and a vertien1 height of 158 feet. Att the water is derived from the immense reservoirs of the lakes, there is little variation in the quantity, the differences in volume depending not so pinch upon precipitation as upon the strong winds which slightly retard or accelerate the movement of the surface waters of Lake Erie to the mouth of the river. The normal flow pouring over the cataract is about 500.000 tons a minute.
The falls, being one of the great scenic attrac tions of the world, are visited every year by many thousands of tourists. From the time when Father Hennepin discovered them in 1678. and wildly estimated that they were over 501) feet in height, they have never been adequately de scribed. A realizing sense of the grandeur of this prodigious green flood pouring into an abyss where it is half lost in the masses of ascending mist can be obtained only by personal observa tion. Sightseeing has been greatly facilitated, and visitors protected from imposition since 1885, by the conversion of the land on both sides of the falls into public parks. The New York State Reservation contains 107 acres, and the Queen Victoria Niagara Falls Park on the Canadian side 154 acres. Since these banks became Gov ernment properties, the mean industrial struc tures that marred them have been torn down, and the wonderful spectacle may now be enjoyed at leisure from shady avenues, artificial plat forms, and other advantageous points of view. Trains on the Canadian side wait for a few minutes to give the passengers a glimpse of the vast sheet of water curving over the horseshoe Falls. An electric trolley line has been built through the gorge along the brink of the river on the American side and connects by the Queens town bridge with the electric line skirting the Canadian heights along the gorge and extending past the Horseshoe Falls to Chippawa; a railroad also skirts the United States edge of the. gorge, so that visitors may see its entire length and take in the terrific features of the rapids and the whirlpool. Alany visitors enter the Cave of the Winds. approach the falls on the steamer Maid of the Mist, or enjoy the superb general view from the middle of the upper arch bridge or the high terrace below the Horseshoe Falls on the Canadian side. Several days are re quired even for a cursory examination of all the attractions of the place. The bridge thrown across the river a little below the falls was long regarded as a wonder of engineering. This sus pension bridge for pedestrians and carriages, built of steel about 250 yards below the American Falls, had a span of 821 feet. It lies been re plaeol by an arch bridge. The cantilever•, 910 feet long, spanning the gorge some distance above the Whirlpool, was the first bridge of the kind to be built in America; the railroad steel arch bridge, :300 feet below the cantilever, has a car riageway below the track.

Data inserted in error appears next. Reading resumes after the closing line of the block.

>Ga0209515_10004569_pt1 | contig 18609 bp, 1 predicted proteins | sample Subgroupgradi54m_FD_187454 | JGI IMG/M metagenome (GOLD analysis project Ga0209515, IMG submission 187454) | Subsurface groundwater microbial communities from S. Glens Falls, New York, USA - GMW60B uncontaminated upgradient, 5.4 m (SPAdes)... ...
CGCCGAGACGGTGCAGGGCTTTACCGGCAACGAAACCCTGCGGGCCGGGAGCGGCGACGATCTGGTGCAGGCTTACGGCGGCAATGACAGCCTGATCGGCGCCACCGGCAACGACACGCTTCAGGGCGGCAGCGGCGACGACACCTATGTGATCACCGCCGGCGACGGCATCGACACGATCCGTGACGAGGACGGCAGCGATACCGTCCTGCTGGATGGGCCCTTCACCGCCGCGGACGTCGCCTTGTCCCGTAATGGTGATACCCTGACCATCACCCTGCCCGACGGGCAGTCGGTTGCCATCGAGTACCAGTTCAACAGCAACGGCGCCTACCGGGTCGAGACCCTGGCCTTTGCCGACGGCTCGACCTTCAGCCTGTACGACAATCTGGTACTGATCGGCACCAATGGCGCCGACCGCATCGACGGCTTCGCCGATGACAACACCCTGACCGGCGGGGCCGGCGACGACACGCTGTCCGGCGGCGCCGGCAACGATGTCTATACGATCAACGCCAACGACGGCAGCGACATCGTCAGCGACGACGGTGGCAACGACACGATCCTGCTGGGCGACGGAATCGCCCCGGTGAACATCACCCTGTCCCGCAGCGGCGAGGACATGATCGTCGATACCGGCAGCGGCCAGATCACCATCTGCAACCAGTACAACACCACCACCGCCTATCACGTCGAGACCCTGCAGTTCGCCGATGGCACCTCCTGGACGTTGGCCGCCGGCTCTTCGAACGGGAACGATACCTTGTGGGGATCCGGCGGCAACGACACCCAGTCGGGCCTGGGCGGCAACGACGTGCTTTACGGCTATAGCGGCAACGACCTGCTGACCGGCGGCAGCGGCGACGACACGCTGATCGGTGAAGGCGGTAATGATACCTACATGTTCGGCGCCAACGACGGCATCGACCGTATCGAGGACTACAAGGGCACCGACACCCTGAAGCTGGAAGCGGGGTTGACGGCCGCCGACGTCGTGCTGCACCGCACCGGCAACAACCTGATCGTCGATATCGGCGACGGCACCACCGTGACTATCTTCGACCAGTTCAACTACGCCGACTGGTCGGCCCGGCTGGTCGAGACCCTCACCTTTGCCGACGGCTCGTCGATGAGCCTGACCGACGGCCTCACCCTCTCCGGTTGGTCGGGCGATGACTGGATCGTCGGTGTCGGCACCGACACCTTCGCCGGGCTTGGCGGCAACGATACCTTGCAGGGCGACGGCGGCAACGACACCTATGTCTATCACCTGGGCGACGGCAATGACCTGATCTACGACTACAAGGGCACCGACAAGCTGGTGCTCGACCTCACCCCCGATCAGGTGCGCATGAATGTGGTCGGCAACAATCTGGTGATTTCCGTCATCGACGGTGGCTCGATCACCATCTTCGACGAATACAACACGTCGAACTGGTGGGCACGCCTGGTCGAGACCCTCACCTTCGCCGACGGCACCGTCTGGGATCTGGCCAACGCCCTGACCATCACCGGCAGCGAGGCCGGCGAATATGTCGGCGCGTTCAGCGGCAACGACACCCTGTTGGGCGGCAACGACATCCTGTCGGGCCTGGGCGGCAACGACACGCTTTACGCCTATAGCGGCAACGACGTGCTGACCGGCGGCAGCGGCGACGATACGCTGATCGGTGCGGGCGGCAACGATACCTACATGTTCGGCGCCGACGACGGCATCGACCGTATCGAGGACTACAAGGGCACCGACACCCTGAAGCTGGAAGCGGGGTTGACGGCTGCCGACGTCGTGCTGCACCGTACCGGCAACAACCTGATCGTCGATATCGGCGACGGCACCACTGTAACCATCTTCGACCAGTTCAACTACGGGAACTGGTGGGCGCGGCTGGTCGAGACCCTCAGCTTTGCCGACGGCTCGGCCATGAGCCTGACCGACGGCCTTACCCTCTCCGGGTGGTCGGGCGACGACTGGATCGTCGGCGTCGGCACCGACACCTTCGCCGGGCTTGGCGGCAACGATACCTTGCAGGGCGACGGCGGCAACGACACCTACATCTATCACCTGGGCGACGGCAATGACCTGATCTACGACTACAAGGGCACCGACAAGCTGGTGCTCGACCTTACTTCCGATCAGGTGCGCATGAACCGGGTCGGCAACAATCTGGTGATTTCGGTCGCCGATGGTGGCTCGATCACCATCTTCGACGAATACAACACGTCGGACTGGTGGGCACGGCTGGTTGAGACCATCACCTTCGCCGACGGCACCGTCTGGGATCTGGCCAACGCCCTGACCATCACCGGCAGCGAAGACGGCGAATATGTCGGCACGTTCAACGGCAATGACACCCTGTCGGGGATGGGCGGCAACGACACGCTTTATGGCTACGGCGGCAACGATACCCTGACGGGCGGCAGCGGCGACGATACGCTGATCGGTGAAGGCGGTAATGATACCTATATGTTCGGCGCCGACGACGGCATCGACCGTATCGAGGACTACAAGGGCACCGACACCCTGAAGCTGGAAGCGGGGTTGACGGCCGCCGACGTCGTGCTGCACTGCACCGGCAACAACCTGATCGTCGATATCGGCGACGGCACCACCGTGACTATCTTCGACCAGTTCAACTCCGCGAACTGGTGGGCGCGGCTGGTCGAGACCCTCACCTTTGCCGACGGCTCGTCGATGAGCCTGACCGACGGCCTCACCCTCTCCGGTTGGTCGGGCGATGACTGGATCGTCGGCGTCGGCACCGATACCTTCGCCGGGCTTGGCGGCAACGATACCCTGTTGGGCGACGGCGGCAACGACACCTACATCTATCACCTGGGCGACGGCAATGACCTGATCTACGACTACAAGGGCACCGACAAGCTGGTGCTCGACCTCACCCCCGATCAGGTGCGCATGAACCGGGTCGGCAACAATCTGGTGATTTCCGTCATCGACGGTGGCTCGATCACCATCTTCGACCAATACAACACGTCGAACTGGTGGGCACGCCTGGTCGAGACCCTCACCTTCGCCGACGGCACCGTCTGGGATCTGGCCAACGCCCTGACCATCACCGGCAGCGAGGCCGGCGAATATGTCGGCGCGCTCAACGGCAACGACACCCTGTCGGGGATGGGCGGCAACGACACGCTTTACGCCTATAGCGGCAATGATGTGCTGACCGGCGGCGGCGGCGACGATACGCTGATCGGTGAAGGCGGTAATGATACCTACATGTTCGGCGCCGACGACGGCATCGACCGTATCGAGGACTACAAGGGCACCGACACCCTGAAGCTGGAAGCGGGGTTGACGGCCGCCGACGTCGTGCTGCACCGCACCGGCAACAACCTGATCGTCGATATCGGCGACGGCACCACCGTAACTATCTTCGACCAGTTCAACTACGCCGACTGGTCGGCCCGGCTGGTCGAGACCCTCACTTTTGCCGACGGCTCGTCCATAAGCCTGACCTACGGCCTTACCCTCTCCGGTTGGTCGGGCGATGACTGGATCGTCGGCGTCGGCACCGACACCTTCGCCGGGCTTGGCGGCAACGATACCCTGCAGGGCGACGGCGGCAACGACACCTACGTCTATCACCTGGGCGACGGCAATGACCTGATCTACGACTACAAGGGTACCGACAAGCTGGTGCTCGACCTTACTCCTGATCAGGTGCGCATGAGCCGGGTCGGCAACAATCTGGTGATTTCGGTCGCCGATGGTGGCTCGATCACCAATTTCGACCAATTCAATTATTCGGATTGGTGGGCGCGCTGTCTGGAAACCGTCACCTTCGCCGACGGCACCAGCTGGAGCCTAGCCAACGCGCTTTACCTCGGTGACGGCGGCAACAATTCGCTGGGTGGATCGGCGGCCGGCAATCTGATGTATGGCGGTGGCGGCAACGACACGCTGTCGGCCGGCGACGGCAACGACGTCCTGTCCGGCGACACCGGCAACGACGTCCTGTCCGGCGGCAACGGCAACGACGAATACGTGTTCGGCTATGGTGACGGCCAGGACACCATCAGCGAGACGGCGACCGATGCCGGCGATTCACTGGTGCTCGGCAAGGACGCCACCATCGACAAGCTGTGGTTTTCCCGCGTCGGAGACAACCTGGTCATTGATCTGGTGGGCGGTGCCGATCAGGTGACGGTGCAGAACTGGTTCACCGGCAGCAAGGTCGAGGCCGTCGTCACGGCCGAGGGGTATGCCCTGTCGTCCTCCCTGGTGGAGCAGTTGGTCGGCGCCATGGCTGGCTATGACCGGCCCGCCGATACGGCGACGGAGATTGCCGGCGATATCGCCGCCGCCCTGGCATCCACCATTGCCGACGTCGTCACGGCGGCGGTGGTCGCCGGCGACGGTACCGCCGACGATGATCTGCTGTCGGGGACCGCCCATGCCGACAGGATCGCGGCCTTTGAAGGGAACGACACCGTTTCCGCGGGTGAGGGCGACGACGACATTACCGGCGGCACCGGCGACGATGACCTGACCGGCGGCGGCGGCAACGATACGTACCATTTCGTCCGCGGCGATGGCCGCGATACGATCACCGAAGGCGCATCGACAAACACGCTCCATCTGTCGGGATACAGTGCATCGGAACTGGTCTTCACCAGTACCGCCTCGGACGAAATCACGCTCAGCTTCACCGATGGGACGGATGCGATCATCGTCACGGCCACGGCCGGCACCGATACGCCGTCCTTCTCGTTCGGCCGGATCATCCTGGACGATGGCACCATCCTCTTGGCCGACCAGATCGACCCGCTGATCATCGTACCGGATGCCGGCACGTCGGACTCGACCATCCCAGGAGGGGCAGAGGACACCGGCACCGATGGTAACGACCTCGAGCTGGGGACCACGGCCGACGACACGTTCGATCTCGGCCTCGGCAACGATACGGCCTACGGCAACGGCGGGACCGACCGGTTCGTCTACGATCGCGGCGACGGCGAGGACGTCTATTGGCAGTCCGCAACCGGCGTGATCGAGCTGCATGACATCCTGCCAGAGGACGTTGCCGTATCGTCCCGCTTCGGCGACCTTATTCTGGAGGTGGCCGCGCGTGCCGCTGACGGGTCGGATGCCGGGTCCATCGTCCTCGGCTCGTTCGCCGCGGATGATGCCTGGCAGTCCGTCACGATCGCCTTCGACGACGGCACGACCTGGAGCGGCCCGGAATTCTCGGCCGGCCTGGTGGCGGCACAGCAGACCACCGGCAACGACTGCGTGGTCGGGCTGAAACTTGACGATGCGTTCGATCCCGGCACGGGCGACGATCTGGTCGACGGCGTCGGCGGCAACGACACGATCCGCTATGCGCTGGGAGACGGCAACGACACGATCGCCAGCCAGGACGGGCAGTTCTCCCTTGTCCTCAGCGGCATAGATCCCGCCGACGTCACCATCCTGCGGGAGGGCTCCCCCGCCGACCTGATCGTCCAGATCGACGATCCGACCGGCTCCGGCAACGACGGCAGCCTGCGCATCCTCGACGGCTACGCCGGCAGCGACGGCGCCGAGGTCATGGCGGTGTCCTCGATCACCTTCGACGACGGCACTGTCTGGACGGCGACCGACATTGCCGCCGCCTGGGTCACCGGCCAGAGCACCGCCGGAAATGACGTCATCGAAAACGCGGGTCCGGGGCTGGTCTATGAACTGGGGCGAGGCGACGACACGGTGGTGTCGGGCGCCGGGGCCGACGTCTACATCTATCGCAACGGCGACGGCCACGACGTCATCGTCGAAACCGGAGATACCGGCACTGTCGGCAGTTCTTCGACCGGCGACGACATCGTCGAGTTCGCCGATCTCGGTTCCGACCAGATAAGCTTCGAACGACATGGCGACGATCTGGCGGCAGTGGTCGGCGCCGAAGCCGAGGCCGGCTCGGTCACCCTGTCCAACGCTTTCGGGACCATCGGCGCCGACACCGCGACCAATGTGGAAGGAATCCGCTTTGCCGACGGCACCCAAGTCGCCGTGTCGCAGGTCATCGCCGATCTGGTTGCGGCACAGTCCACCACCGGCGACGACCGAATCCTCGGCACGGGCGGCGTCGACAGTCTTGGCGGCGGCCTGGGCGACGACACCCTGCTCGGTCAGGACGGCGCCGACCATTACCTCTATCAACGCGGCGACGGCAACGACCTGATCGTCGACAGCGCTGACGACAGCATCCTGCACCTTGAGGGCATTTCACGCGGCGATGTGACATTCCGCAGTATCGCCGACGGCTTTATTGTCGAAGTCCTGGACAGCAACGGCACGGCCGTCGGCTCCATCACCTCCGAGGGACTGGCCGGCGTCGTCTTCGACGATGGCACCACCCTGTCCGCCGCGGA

It is only in recent years that important attempts have been made to utilize the energy of Niagara Falls for industrial purposes. The largest plant is that of a power company which generates electricity by leading water through a canal from above the falls to a wheel pit in which are turbines. the water discharging through a tunnel into the river below the falls. :Many in dustries at the falls are using the electricity, and Buffalo. 22 miles distant. takes it for its city railroads and other power purposes. Over three•fourths of the power generated, however, is consumed in the neighborhood of the falls.
BIBLIOGRAPHY. Holley, History of the Falls Bibliography. Holley, History of the Falls of Niagara (New York, 1882) ; Harrison, 7'he Condition of Niagara Falls (ib., 1882) ; Gil bert, "The History of the Niagara River," in ;.:inithsonian Report for 1890 (Washington) ; id., Niagara Falls and Their History (New York, 1895) ; The Niagara Book, by several authors (Buffalo, 1S93); Grabau, Guide to the Geology and Paleontology of Niagara (New York, 1901) ; also Kibbe's account of the various surveys and maps of the falls in the Seventh Annual Report of the commissioners of the New York State Reservation at Niagara (Albany, 1891).